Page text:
But despite growing staff demand, when we recently asked over 300 companies about their social media hiring strategy we found that awareness and corporate policies are hindering success – 28% admitted that corporate policies restricting access to social networking sites presented an obstacle. Although perceptions of a lack of control and the public nature of social media profiles were also common concerns, the main reason given was a lack of awareness, cited by 69% of respondents.
Overall, just 14% of respondents said social media is being used to its full potential and, by failing to understand what it can achieve, companies are missing out on a golden opportunity to hire key people. When used effectively it enables companies to build global talent pools by staying in touch with strong candidates not actively looking for work but who might apply at a later date. And it presents tremendous scope to search widely for candidates with a specific skill set.
This isn't to say that using social media in recruitment is entirely without drawbacks: companies must remember that while social media can meet a number of employer objectives, it also has the potential to fuel a negative backlash. Recruitment teams should be aware that if candidates feel they have been treated poorly during the interview process, negative comments can spread like wildfire through social media channels such as Facebook and Twitter. With social media, everything is potentially transparent. Consistent and efficient recruitment must be part of your culture.
Our research highlighted that virtually all (96%) recruiters recognise that social media has a role to play, with only 4% dismissing it as a fad. Despite the fact that recruitment tools exist with built in social media capabilities, best practice use within recruitment hasn’t yet been cemented. To ensure companies are embracing social media correctly and recruiting the right talent, there is some key advice that should be considered.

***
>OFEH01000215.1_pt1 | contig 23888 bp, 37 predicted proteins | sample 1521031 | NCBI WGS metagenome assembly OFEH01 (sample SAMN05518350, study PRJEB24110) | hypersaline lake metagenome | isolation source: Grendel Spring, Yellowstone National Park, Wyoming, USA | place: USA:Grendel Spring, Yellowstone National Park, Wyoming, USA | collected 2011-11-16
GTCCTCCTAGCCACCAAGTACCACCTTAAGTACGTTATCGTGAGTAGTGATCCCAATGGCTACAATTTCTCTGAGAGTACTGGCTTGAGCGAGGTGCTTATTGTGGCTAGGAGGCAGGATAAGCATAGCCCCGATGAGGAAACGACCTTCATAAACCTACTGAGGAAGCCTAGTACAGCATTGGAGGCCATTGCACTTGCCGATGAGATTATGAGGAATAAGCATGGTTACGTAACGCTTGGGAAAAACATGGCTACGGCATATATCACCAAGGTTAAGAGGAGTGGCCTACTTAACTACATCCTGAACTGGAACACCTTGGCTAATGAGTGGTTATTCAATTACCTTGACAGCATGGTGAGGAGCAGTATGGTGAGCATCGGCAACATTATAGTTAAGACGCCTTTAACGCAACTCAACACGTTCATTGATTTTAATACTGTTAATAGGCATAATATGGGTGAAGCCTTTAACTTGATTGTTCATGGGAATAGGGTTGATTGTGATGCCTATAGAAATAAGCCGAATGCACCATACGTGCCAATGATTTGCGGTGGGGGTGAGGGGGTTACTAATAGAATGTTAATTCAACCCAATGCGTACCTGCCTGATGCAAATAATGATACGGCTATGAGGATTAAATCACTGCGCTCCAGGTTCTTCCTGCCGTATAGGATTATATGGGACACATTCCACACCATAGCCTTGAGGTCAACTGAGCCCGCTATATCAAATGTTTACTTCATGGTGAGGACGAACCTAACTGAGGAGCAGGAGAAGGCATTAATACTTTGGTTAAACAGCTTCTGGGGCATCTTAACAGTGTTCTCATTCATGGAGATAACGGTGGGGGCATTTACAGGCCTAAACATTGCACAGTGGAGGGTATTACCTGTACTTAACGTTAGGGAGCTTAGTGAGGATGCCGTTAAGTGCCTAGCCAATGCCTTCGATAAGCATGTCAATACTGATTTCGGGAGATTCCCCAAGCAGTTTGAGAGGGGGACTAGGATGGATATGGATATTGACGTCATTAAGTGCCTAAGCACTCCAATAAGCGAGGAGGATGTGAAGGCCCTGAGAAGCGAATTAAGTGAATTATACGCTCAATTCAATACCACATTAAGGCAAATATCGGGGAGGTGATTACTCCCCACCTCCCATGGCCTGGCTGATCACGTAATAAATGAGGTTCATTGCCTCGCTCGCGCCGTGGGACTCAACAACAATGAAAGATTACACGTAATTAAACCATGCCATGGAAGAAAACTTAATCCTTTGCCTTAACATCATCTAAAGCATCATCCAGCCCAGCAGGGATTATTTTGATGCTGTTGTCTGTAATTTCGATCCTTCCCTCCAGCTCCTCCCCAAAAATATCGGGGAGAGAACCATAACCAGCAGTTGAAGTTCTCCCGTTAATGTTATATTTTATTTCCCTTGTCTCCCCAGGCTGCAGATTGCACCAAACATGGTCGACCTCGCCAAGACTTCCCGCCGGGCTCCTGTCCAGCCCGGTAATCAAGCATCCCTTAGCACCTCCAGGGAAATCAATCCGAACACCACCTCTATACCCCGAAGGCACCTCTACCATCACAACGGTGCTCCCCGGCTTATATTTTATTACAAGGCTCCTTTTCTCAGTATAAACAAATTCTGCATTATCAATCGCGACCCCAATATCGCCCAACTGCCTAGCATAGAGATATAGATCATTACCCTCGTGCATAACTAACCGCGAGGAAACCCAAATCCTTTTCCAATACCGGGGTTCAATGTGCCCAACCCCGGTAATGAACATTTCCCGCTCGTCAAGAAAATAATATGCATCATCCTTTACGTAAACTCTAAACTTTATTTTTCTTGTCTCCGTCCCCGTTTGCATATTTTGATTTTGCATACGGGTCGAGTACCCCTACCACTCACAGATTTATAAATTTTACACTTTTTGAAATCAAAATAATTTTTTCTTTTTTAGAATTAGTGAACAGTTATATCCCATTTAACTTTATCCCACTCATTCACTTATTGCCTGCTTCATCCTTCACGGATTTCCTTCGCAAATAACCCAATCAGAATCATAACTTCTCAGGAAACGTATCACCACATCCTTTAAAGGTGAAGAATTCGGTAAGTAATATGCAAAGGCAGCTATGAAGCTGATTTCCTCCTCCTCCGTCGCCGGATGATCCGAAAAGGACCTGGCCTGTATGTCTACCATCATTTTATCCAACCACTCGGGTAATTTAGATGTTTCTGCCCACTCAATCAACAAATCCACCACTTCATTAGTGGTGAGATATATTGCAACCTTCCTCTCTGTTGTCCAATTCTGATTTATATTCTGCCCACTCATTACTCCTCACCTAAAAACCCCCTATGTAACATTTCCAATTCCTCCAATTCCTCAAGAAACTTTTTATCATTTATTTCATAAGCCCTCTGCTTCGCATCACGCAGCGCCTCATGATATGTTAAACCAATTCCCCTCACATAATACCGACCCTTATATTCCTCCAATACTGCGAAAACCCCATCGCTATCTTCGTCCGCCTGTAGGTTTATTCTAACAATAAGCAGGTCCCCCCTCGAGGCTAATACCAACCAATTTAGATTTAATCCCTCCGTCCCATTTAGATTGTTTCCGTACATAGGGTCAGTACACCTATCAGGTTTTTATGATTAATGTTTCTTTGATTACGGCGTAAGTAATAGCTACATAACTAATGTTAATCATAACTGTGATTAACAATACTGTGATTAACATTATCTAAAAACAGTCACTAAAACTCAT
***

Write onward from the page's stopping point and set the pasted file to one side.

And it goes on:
Social media is often seen as a less aggressive way of targeting new talent as it’s considered less formal than more traditional methods of communication. The new generation entering the workforce are used to communicating through this medium and will soon expect to be able to do so. If you can’t, you may miss them.
It’s important to identify and use the right social media outlet for your recruitment strategy. While services like Twitter and LinkedIn generate quick responses, if your company already has a strong Facebook presence it could well be worth concentrating your efforts there if you’re trying to recruit younger candidates or graduates. A word of caution – make sure you have the processes and systems to deal quickly with high candidate volumes or you risk disappointing exactly the good people you want to hire.
Social media levels the talent acquisition playing field by enabling smaller companies to compete with larger organisations to attract the best possible talent. As recruitment activity continues to gather pace, getting the formula right now will have a long-term impact on how successful you are engaging with and recruiting future talent, from graduates to managers.
Matthew Parker is the CEO of StepStone Solutions.